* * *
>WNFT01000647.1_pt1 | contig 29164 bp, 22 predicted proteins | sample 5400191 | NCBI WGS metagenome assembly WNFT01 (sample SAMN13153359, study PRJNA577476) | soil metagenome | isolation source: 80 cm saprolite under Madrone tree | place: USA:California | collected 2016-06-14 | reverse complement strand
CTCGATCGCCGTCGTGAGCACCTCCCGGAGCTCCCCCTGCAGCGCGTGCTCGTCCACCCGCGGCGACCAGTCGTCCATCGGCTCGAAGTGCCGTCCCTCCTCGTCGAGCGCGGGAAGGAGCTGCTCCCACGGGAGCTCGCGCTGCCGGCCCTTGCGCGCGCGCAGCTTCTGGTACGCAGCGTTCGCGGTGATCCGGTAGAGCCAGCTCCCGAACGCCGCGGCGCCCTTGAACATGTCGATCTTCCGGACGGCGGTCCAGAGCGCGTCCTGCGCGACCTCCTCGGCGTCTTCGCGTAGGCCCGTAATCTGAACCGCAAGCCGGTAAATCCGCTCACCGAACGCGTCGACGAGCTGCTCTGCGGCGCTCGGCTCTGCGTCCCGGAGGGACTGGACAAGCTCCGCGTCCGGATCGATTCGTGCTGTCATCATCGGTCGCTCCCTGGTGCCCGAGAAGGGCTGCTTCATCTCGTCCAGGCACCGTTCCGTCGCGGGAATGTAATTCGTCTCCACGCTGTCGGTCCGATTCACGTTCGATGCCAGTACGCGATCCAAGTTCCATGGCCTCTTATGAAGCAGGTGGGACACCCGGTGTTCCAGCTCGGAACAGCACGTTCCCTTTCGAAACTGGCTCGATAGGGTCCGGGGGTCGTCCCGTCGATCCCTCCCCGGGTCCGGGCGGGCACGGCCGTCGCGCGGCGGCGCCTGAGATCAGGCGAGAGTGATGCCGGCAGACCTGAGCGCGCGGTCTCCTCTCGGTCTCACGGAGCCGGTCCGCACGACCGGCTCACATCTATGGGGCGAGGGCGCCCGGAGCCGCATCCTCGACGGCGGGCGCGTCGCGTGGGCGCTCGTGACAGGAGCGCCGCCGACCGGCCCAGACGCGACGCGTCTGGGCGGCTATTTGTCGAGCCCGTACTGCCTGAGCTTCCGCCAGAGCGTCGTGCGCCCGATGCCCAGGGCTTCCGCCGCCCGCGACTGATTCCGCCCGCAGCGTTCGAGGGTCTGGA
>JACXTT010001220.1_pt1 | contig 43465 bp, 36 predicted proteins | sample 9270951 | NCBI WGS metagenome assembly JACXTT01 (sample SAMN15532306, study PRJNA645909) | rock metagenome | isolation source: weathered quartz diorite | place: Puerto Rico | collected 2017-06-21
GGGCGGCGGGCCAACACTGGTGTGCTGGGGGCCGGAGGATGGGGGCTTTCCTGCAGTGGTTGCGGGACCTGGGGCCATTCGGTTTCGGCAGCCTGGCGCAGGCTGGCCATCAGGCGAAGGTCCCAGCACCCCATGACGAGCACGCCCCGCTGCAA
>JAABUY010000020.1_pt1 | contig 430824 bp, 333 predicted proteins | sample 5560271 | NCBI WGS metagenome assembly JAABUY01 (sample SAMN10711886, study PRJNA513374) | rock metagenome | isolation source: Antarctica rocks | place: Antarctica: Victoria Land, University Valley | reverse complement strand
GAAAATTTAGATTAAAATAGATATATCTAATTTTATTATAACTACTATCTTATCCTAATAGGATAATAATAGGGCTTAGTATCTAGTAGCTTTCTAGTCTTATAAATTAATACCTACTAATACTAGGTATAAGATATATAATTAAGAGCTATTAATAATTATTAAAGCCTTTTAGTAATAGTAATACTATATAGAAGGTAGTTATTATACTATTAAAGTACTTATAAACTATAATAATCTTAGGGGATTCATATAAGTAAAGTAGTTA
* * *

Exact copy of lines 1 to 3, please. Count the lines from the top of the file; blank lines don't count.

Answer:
>WNFT01000647.1_pt1 | contig 29164 bp, 22 predicted proteins | sample 5400191 | NCBI WGS metagenome assembly WNFT01 (sample SAMN13153359, study PRJNA577476) | soil metagenome | isolation source: 80 cm saprolite under Madrone tree | place: USA:California | collected 2016-06-14 | reverse complement strand
CTCGATCGCCGTCGTGAGCACCTCCCGGAGCTCCCCCTGCAGCGCGTGCTCGTCCACCCGCGGCGACCAGTCGTCCATCGGCTCGAAGTGCCGTCCCTCCTCGTCGAGCGCGGGAAGGAGCTGCTCCCACGGGAGCTCGCGCTGCCGGCCCTTGCGCGCGCGCAGCTTCTGGTACGCAGCGTTCGCGGTGATCCGGTAGAGCCAGCTCCCGAACGCCGCGGCGCCCTTGAACATGTCGATCTTCCGGACGGCGGTCCAGAGCGCGTCCTGCGCGACCTCCTCGGCGTCTTCGCGTAGGCCCGTAATCTGAACCGCAAGCCGGTAAATCCGCTCACCGAACGCGTCGACGAGCTGCTCTGCGGCGCTCGGCTCTGCGTCCCGGAGGGACTGGACAAGCTCCGCGTCCGGATCGATTCGTGCTGTCATCATCGGTCGCTCCCTGGTGCCCGAGAAGGGCTGCTTCATCTCGTCCAGGCACCGTTCCGTCGCGGGAATGTAATTCGTCTCCACGCTGTCGGTCCGATTCACGTTCGATGCCAGTACGCGATCCAAGTTCCATGGCCTCTTATGAAGCAGGTGGGACACCCGGTGTTCCAGCTCGGAACAGCACGTTCCCTTTCGAAACTGGCTCGATAGGGTCCGGGGGTCGTCCCGTCGATCCCTCCCCGGGTCCGGGCGGGCACGGCCGTCGCGCGGCGGCGCCTGAGATCAGGCGAGAGTGATGCCGGCAGACCTGAGCGCGCGGTCTCCTCTCGGTCTCACGGAGCCGGTCCGCACGACCGGCTCACATCTATGGGGCGAGGGCGCCCGGAGCCGCATCCTCGACGGCGGGCGCGTCGCGTGGGCGCTCGTGACAGGAGCGCCGCCGACCGGCCCAGACGCGACGCGTCTGGGCGGCTATTTGTCGAGCCCGTACTGCCTGAGCTTCCGCCAGAGCGTCGTGCGCCCGATGCCCAGGGCTTCCGCCGCCCGCGACTGATTCCGCCCGCAGCGTTCGAGGGTCTGGA
>JACXTT010001220.1_pt1 | contig 43465 bp, 36 predicted proteins | sample 9270951 | NCBI WGS metagenome assembly JACXTT01 (sample SAMN15532306, study PRJNA645909) | rock metagenome | isolation source: weathered quartz diorite | place: Puerto Rico | collected 2017-06-21